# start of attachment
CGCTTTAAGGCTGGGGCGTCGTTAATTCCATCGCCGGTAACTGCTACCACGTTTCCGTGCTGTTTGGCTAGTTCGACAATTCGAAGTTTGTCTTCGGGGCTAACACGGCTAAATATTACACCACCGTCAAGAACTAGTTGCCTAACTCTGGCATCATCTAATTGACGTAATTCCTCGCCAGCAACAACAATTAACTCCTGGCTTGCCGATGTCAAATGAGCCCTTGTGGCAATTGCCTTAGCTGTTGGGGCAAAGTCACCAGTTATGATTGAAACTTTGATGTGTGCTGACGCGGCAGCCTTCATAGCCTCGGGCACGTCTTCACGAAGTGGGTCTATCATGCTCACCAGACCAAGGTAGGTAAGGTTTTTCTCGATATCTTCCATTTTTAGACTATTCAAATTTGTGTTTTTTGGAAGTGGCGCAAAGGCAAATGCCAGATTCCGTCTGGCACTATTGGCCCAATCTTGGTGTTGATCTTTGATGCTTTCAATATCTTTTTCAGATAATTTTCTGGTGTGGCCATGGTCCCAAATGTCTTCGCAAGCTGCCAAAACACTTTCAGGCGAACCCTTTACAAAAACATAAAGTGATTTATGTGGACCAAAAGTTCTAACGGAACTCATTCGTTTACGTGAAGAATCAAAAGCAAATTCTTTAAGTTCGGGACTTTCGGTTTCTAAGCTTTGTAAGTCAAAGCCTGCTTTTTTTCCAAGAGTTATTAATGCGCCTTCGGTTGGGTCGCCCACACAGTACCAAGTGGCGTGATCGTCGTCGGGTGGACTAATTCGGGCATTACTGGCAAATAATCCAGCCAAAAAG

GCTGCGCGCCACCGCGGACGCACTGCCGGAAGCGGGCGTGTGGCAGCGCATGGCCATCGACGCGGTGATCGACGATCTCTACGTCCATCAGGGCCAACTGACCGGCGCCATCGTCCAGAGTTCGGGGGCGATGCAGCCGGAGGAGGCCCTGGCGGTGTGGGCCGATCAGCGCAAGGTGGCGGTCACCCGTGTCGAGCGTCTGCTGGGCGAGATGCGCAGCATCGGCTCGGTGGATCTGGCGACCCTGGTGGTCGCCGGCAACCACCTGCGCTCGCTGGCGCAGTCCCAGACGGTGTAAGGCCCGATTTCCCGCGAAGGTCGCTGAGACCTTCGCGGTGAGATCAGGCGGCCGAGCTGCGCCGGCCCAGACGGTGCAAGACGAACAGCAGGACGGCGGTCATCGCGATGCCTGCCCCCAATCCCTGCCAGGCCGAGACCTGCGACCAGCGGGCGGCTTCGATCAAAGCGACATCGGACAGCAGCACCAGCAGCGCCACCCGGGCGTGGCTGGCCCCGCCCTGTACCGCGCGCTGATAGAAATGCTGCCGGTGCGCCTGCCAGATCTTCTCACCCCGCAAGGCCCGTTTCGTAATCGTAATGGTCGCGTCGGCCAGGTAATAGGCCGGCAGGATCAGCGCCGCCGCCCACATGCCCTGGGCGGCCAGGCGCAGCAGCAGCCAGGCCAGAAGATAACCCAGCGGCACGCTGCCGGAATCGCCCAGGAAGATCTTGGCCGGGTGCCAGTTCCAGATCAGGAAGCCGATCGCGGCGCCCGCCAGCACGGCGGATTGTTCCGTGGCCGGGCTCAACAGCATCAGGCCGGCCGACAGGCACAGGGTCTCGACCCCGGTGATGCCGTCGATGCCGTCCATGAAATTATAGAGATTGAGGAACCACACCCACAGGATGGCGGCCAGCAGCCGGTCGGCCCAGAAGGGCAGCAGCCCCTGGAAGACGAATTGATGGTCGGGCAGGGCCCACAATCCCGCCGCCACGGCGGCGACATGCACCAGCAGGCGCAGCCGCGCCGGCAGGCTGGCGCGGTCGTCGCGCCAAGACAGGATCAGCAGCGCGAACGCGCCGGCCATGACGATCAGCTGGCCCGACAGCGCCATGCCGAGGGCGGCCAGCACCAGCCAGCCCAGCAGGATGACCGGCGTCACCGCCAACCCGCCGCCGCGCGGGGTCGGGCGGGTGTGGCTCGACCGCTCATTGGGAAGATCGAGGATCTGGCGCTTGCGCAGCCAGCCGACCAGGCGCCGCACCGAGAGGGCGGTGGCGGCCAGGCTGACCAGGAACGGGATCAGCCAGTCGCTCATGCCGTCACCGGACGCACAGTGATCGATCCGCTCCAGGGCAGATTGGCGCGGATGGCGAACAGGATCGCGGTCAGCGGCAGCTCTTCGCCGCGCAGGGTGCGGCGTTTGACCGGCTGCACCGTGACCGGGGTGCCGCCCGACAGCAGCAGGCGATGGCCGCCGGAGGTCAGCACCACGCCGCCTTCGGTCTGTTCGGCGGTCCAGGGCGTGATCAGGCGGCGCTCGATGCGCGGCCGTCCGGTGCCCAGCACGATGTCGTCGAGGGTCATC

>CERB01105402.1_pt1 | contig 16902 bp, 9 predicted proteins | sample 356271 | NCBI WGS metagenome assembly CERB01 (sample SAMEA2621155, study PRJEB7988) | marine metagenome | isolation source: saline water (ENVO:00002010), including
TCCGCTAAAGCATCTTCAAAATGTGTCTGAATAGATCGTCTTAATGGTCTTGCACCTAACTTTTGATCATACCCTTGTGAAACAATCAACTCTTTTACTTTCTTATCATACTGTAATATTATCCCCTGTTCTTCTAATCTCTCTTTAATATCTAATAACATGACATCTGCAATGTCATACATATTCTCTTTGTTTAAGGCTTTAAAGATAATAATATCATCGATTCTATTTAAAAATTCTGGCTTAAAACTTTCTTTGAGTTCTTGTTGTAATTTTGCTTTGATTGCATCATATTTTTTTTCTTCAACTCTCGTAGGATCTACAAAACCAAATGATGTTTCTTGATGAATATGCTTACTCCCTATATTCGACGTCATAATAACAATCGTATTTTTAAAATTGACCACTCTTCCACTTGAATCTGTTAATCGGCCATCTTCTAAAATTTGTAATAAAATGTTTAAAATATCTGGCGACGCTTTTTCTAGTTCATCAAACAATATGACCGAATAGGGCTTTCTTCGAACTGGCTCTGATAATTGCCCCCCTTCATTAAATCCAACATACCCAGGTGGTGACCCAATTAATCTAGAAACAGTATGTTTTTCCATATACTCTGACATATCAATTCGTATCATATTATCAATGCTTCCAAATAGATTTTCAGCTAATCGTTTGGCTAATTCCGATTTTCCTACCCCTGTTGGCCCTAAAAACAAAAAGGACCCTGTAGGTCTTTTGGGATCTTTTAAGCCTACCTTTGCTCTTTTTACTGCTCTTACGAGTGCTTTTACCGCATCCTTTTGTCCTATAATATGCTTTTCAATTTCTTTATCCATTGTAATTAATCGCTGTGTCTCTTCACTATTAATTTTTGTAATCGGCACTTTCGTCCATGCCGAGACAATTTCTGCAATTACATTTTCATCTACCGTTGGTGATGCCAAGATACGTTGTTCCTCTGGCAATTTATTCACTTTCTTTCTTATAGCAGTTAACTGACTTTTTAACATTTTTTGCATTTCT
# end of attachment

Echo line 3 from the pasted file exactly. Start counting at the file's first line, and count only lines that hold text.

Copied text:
>CERB01105402.1_pt1 | contig 16902 bp, 9 predicted proteins | sample 356271 | NCBI WGS metagenome assembly CERB01 (sample SAMEA2621155, study PRJEB7988) | marine metagenome | isolation source: saline water (ENVO:00002010), including